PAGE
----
On the left, right and center of the political spectrum, nearly everyone wants good schools. Most of us hate poverty, war and injustice. We want better, more affordable mental and physical health care. We need better roads. Most Americans hate racism, bigotry, prejudice and other forms of hatred.
In a melting pot culture of mostly shared values and goals, people are unnervingly divided. We don’t so much dispute what humanity wants and needs. We fight about how to get there.
A look at social media on any given day tells the story of unbridled domestic strife. Innocent discussions of climate change or school choice quickly devolve into putdown sessions in which “Nazi,” “racist,” “homophobe” and “fascist” replace rational dialogue. No one wants to work with a monster, so we lose any chance of cooperation and compromise the moment each side demonizes the other.
Wise politicians know this. That is why leaders on both sides of the political divide spoke Thursday of a need for civility during their opening remarks of Colorado’s 2020 legislative session.
“When we realize that our fates are connected and that we are better together, we can solve any problem we encounter,” said Democratic Gov. Jared Polis.
Democratic House Speaker K.C. Becker invited members of both parties to prove “once again that government can still work for the people.”
Republican House Minority Leader Patrick Neville called for bipartisan cooperation, saying “what we want to be is Colorado, proud and free.”
On the Senate side, things were less cordial. Democratic Senate President Leroy Garcia accused Republicans of spending the 2019 session “to not only divide the chamber but dismantle it, from Washington-style political antics to pointless attempts to upend the will of voters.”
Republican Minority Leader Chris Holbert promised Garcia the Republican “delaying tactics are likely to return” if Democrats try to steamroll the minority.
Political rancor has played a healthy and important role in our country’s great history, and we never want to lose it. Equally important has been a spirit of compromise, cooperation and respect for those the government serves. We stand on the brink of losing the latter.
In the 1980s, we saw two men with nearly opposite political views hash out compromises that moved America forward. Democratic House Speaker Tip O’Neill and President Ronald Reagan were neither close friends nor political allies, yet each shared a vision for making our country better for the people.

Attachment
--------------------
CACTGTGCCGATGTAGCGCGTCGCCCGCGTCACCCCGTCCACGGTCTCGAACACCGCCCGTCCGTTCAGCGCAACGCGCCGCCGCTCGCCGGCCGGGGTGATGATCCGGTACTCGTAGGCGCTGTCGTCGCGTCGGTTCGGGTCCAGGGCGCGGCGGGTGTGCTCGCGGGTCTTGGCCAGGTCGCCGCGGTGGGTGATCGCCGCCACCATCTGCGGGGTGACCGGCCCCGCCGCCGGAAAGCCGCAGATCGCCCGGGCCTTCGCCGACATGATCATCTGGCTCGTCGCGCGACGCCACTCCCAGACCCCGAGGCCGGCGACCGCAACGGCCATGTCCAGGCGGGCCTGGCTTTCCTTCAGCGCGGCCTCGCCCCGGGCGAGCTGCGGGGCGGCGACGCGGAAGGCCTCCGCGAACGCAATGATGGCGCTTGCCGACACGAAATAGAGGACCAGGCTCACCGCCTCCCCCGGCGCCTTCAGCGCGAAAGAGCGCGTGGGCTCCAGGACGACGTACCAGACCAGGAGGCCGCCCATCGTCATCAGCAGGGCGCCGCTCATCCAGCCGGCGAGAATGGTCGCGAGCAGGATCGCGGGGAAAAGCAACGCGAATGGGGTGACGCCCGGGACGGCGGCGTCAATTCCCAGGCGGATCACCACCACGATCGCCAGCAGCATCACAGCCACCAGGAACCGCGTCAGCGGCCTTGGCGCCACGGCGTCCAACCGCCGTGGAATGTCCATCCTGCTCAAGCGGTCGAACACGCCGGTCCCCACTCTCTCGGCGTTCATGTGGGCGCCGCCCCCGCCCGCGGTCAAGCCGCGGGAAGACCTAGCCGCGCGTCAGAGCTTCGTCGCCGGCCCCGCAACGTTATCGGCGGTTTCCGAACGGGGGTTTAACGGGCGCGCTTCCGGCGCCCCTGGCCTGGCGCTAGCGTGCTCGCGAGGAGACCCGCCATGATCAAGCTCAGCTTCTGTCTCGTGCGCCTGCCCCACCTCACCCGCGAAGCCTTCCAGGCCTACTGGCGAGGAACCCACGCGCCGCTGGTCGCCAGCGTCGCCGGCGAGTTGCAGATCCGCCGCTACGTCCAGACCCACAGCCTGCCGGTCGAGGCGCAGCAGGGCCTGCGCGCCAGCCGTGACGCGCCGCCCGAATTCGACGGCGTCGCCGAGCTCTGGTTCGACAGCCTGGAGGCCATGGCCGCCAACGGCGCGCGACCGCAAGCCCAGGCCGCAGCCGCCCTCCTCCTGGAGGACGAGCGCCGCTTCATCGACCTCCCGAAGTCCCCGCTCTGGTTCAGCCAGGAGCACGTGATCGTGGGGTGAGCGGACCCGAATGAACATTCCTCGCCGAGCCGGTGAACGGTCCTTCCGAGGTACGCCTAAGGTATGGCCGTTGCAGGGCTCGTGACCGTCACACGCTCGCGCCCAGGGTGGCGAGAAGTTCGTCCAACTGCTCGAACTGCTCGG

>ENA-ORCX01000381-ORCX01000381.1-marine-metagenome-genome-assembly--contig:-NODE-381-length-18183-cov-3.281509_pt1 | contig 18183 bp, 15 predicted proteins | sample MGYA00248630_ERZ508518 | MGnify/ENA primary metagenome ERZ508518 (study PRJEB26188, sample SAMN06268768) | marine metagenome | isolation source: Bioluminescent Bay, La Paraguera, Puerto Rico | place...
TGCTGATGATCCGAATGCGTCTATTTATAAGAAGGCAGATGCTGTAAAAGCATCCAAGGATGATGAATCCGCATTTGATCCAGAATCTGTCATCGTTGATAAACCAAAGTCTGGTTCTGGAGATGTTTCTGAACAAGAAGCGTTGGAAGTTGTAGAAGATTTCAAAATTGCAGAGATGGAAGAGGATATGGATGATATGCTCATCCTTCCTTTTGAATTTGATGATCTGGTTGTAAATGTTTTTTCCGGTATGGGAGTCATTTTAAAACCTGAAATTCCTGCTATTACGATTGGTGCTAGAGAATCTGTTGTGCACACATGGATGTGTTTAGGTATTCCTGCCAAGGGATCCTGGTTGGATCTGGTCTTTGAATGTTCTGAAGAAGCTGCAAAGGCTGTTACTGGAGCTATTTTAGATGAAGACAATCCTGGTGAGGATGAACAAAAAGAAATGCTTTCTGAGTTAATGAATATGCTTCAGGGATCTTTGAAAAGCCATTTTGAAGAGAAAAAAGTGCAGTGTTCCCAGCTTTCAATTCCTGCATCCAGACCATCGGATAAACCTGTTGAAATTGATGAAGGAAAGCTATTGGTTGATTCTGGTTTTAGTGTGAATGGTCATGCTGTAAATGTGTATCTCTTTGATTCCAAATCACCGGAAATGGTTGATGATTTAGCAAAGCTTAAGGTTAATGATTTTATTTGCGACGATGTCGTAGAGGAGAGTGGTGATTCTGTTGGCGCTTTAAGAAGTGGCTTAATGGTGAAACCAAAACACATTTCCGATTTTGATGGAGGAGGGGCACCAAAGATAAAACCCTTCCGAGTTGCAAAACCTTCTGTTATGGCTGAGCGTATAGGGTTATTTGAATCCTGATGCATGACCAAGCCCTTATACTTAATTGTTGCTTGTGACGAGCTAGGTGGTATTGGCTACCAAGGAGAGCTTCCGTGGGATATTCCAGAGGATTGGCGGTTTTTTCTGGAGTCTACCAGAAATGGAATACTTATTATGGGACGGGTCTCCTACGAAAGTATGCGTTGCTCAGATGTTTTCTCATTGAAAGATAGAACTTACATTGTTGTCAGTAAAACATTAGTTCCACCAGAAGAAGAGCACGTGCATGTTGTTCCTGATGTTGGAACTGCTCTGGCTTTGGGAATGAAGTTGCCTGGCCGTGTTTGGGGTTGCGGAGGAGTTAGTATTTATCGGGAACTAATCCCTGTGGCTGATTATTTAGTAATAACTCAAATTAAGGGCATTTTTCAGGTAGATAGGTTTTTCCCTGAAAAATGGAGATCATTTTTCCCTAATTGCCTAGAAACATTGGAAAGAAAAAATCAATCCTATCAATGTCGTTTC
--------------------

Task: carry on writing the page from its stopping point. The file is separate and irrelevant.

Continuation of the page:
“While neither man embraced the other’s worldview, each respected the other’s right to hold it. Each respected the other as a man,” wrote O’Neill’s son, Thomas P. O’Neill, in the New York Times in 2012. “…What both men deplored more than the other’s political philosophy was stalemate, and a country that was so polarized by ideology and party politics that it could not move forward.”
The same was true of Republican Speaker of the House Newt Gingrich and Democratic President Bill Clinton. Liberal Supreme Court Justice Ruth Bader Ginsburg and conservative former justice Antonin Scalia were famous friends who learned from each other through spirited debates about the law.
Some of our country’s best public policy outcomes are products of civilized compromises that dispense with junk and embrace the best from each perspective.
Purists and those on the extremes of the right and left prefer scorched earth warfare and all-or-nothing victories. They have no use for compromise, viewing the concept as evil capitulation.
“If you got seventy-five or eighty percent of what you were asking for, I say, you take it and fight for the rest later, and that’s what I told these radical conservatives who never got used to it,” wrote Reagan in his 1990 autobiography “An American Life.”
To reduce division, and improve results, we need only employ more respect for opponents. We should laser focus on good outcomes for the state and country we love. Such was the behavior of enlightened adults who made this country work for nearly 250 years.